Joseph Lau Luen-hung, Steven Lo Kit-shing sentenced to jail for land deal
Tycoon and businessman Steven Lo sentenced to jail over bribes-for-land scheme in Macau - but they're unlikely to spend a day behind bars
Billionaire Hong Kong property tycoon Joseph Lau Luen-hung has been handed a jail term of five years and three months by a Macau court for his part in a bribes-for-land racket involving the most corrupt public official ever brought to justice in the history of the former Portuguese enclave.
Chinese Estates Holdings chairman, Lau, 62, and his high-profile business partner Steven Lo Kit-shing were yesterday found guilty of corruption and money laundering for paying a HK$20 million bribe to disgraced ex-public works chief Ao Man-long, who was jailed for 29 years in May 2012.
Both men were given the same jail term despite Judge Mario Augusto Silvestre saying that Lau had played a more significant "planning'' role in the bribery scheme. Lawyers for the pair said they would appeal.
Neither Lau, who is worth US$8.4 billion according to the Forbes rich list, nor Lo, the multi-millionaire boss of top Hong Kong soccer team South China, were in Macau's Court of First Instance to hear the verdict. They are unlikely to spend any time behind bars because Macau does not have an extradition treaty with Hong Kong.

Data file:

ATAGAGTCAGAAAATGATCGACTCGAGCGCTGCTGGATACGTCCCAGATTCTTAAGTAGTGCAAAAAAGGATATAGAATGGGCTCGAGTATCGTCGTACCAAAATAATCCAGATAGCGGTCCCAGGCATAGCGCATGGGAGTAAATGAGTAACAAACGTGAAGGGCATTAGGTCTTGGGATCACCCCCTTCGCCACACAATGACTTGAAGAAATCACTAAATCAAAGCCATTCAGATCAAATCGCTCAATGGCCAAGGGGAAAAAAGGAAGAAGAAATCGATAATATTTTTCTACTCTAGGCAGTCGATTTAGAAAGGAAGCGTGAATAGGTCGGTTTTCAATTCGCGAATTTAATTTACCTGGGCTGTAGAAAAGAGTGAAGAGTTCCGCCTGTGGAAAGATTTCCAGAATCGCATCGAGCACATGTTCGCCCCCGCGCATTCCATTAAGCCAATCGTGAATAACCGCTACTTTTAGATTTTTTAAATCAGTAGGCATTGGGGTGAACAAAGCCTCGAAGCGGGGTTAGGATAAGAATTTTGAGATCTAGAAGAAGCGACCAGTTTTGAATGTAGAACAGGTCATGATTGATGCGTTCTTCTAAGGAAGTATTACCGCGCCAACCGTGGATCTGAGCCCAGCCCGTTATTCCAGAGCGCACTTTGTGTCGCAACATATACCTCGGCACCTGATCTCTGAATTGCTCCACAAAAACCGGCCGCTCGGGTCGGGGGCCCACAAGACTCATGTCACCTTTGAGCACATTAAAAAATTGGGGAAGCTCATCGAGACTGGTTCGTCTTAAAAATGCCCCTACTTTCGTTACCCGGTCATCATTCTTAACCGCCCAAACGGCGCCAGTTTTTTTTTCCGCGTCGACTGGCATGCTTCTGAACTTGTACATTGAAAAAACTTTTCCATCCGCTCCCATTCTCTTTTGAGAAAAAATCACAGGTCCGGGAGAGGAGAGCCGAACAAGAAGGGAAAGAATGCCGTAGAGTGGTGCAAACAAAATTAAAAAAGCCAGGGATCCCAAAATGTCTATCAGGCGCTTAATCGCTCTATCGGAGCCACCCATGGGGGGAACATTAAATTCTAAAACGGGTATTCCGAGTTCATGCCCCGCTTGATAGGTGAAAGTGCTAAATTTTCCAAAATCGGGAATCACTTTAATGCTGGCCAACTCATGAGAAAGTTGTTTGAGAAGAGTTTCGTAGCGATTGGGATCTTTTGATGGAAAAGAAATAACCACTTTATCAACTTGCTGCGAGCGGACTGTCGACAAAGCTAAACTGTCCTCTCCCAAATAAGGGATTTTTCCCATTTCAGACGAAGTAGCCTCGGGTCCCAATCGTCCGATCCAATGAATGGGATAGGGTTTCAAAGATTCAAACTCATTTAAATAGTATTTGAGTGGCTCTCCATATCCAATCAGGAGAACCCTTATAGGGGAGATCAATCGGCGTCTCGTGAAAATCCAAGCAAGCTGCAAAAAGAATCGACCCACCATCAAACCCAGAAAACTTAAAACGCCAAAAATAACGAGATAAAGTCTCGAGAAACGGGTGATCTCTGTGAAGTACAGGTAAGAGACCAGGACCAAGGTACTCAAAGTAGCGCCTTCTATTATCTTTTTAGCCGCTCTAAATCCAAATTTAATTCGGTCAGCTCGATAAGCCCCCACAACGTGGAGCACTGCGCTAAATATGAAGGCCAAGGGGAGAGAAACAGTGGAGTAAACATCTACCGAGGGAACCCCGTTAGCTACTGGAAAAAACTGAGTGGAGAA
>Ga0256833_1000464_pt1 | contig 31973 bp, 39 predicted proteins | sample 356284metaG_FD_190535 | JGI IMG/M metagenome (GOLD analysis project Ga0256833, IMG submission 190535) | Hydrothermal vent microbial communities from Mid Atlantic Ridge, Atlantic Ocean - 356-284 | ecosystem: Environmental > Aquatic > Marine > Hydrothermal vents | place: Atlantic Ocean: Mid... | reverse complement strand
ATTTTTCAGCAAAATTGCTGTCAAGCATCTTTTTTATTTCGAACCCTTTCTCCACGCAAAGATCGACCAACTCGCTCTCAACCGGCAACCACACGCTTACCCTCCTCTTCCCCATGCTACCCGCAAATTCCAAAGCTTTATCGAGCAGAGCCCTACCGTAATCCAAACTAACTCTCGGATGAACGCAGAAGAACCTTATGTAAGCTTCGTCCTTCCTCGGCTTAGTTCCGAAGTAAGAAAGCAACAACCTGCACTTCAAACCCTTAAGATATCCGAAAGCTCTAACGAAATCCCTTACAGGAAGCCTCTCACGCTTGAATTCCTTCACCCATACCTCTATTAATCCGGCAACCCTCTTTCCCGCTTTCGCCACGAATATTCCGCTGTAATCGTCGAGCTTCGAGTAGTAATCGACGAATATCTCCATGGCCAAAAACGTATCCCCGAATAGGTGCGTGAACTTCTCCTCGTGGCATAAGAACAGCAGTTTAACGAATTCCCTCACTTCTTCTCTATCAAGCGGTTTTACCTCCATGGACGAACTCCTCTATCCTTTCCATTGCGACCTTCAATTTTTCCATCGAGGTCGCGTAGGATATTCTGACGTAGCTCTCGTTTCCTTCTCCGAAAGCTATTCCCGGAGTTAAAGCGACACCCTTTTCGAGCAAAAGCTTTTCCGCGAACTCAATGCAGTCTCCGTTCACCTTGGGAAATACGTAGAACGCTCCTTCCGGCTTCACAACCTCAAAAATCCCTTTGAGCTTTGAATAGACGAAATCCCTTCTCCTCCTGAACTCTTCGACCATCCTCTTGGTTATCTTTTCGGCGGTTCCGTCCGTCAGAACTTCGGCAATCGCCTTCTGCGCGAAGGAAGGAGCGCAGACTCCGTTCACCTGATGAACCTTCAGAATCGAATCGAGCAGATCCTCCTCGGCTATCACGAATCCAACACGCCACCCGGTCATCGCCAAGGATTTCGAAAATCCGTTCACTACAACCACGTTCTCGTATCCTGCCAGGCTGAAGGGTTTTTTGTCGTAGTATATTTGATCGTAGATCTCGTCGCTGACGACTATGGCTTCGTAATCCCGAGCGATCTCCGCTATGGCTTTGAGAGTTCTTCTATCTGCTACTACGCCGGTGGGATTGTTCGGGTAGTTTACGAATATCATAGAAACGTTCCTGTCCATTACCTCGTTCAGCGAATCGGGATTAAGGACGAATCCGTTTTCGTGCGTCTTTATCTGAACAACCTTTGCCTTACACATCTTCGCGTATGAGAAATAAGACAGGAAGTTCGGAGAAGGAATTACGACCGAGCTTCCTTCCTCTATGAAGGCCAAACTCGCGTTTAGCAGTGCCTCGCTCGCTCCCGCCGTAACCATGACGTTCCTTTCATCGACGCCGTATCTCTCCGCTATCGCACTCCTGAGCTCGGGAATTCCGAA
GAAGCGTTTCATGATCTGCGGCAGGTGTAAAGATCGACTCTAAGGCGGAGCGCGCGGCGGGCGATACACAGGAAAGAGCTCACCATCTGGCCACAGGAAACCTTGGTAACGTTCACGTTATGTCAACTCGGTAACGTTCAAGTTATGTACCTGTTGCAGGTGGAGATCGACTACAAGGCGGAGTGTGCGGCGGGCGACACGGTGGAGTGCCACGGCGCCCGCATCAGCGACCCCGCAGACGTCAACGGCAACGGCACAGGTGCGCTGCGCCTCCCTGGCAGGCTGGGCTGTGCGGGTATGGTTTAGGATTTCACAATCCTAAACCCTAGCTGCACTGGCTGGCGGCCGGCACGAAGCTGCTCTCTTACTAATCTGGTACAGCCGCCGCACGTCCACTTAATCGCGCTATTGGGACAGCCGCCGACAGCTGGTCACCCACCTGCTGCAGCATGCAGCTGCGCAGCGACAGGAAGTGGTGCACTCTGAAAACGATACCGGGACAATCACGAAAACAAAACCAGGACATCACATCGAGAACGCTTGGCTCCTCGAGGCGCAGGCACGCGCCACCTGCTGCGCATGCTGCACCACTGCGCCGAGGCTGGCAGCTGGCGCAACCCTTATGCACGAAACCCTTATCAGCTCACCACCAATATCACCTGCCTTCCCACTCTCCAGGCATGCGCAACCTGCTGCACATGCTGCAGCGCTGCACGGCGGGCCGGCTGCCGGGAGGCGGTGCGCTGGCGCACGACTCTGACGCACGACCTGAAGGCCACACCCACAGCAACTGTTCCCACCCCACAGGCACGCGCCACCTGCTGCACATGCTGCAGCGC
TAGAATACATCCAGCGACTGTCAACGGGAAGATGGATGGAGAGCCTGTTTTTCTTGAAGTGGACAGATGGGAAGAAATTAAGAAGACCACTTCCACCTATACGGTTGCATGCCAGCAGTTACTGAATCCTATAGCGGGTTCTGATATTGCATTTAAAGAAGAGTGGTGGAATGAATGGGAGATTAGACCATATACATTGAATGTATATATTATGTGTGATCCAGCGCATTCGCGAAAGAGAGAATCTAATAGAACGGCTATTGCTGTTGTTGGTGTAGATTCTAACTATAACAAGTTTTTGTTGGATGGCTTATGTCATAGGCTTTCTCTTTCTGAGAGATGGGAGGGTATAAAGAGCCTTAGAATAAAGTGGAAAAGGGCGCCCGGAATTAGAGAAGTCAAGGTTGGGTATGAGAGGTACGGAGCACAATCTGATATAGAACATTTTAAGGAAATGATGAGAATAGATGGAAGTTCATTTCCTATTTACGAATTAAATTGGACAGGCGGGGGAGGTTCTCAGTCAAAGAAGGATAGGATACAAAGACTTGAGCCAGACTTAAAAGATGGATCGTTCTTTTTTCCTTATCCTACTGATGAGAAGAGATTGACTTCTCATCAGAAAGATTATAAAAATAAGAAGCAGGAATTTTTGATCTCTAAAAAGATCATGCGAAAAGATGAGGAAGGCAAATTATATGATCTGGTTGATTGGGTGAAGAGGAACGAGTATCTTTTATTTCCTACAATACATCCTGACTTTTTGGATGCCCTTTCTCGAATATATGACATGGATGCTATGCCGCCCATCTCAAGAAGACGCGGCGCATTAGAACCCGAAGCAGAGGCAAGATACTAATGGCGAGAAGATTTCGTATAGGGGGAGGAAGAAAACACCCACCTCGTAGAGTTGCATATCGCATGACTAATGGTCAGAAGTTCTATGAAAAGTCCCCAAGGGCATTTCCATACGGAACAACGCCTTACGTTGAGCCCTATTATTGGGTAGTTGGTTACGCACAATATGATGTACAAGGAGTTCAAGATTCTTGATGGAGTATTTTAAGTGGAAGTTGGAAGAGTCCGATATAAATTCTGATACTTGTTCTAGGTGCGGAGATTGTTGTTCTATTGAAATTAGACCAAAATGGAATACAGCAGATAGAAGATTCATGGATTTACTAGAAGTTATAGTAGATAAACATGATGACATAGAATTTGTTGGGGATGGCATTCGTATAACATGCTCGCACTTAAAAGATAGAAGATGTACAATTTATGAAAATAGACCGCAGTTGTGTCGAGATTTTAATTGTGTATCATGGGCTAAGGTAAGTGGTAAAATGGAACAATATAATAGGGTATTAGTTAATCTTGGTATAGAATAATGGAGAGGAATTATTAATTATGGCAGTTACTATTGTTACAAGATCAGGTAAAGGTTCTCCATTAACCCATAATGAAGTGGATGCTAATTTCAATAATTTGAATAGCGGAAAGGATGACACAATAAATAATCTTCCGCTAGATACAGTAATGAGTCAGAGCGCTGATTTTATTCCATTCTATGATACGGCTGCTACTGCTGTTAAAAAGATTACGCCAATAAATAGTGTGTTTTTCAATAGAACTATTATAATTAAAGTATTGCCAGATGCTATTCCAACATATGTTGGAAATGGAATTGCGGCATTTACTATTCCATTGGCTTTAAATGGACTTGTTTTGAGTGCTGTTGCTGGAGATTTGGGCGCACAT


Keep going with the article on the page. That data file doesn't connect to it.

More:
After a two-year trial punctuated by delays, sickness and an unprecedented change of judge, Lau and Lo were found guilty of offering a bribe to Ao in return for five plots of prime land over-looking one of the world's most lucrative stretches of land - Macau's glitzy Cotai Strip - for a luxury housing development, La Scala.
Judge Augusto Silvestre - who replaced original trial judge Alice Costa, who fell sick shortly after the trail opened - said it was Lau's idea to buy the land, describing Lo as "merely a middleman".
In a closed bid for the land near Macau airport in June 2005, Jones Lang LaSalle, representing Lo's Moon Ocean, bought the land for HK$1.37 billion. Lau bought 70 per cent of the company in December 2005, acquiring the remaining 30 per cent in March 2011.
The judge said it was suspicious that Lau signed an option agreement with Moon Ocean and offered a HK$250million loan to it soon after the company was established. Lau did not exercise the option but bought the majority of Moon Ocean shares six months after it won the bid.
The court earlier heard that Lau and Lo hired architecture firm Hsin Yieh to prepare designs for the land before the tender was public knowledge.
"Although Lo did hire Hsin Yieh for a rough study of the land, it was in fact Lau who came up with the plan," the judge said, adding: "Lo acted merely as a middleman to help [Lau] to seal the deal between him and Ao."
Lo's Eastern Base signed a HK$20 million contract to provide consultation services for Moon Oean, but the judge also said it was "difficult to believe" actual service was provided. The court was told the sum eventually ended up in a company controlled by Ao.
Lo's lawyer, Jorge Neto Valente, said Lo was "upset" at the verdict and was not in court because a doctor had advised him to get some rest.
Lau was also absent, like he has been for most of the proceedings due to illness.
Six other defendants in the case were found guilty and jailed for corruption or money laundering. They were also not in court.